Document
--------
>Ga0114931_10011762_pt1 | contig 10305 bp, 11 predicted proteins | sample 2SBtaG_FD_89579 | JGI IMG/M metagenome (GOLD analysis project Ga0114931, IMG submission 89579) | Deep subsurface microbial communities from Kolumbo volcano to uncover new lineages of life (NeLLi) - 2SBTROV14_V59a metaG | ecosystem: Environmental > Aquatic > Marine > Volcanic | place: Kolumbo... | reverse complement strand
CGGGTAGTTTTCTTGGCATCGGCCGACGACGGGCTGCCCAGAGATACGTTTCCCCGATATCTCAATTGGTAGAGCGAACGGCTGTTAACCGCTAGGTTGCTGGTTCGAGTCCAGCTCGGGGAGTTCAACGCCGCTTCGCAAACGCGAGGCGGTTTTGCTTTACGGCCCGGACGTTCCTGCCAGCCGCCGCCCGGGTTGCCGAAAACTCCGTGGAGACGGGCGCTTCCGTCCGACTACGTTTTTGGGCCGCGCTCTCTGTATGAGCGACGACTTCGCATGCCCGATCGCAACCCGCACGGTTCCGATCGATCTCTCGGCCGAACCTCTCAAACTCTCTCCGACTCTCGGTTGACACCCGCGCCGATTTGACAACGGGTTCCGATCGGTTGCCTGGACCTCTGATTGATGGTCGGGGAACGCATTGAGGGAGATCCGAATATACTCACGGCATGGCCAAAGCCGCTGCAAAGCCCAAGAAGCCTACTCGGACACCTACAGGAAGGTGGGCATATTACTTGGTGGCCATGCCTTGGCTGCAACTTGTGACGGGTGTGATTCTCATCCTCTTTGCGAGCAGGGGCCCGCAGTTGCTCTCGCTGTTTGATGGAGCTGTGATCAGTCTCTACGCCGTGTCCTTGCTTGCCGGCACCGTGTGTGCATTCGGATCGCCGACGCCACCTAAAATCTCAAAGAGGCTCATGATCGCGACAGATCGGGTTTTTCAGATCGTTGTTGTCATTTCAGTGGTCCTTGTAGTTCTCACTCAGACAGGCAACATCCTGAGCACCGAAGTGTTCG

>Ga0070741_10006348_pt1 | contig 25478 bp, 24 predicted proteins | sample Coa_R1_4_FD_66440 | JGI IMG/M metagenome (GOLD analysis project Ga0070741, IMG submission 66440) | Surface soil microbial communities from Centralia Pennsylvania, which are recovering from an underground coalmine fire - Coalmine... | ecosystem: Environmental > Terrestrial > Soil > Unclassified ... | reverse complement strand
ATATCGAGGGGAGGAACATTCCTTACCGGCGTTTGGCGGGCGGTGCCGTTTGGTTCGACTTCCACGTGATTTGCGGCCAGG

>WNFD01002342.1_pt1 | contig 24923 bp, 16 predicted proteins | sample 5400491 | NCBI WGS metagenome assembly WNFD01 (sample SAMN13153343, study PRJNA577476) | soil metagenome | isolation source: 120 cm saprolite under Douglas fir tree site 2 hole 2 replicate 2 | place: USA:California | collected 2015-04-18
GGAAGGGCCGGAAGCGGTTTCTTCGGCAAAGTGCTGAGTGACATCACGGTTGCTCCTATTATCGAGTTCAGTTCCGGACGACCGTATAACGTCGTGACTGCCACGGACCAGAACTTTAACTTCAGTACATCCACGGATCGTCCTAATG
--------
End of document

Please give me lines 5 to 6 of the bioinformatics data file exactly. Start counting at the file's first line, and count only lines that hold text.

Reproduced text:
>WNFD01002342.1_pt1 | contig 24923 bp, 16 predicted proteins | sample 5400491 | NCBI WGS metagenome assembly WNFD01 (sample SAMN13153343, study PRJNA577476) | soil metagenome | isolation source: 120 cm saprolite under Douglas fir tree site 2 hole 2 replicate 2 | place: USA:California | collected 2015-04-18
GGAAGGGCCGGAAGCGGTTTCTTCGGCAAAGTGCTGAGTGACATCACGGTTGCTCCTATTATCGAGTTCAGTTCCGGACGACCGTATAACGTCGTGACTGCCACGGACCAGAACTTTAACTTCAGTACATCCACGGATCGTCCTAATG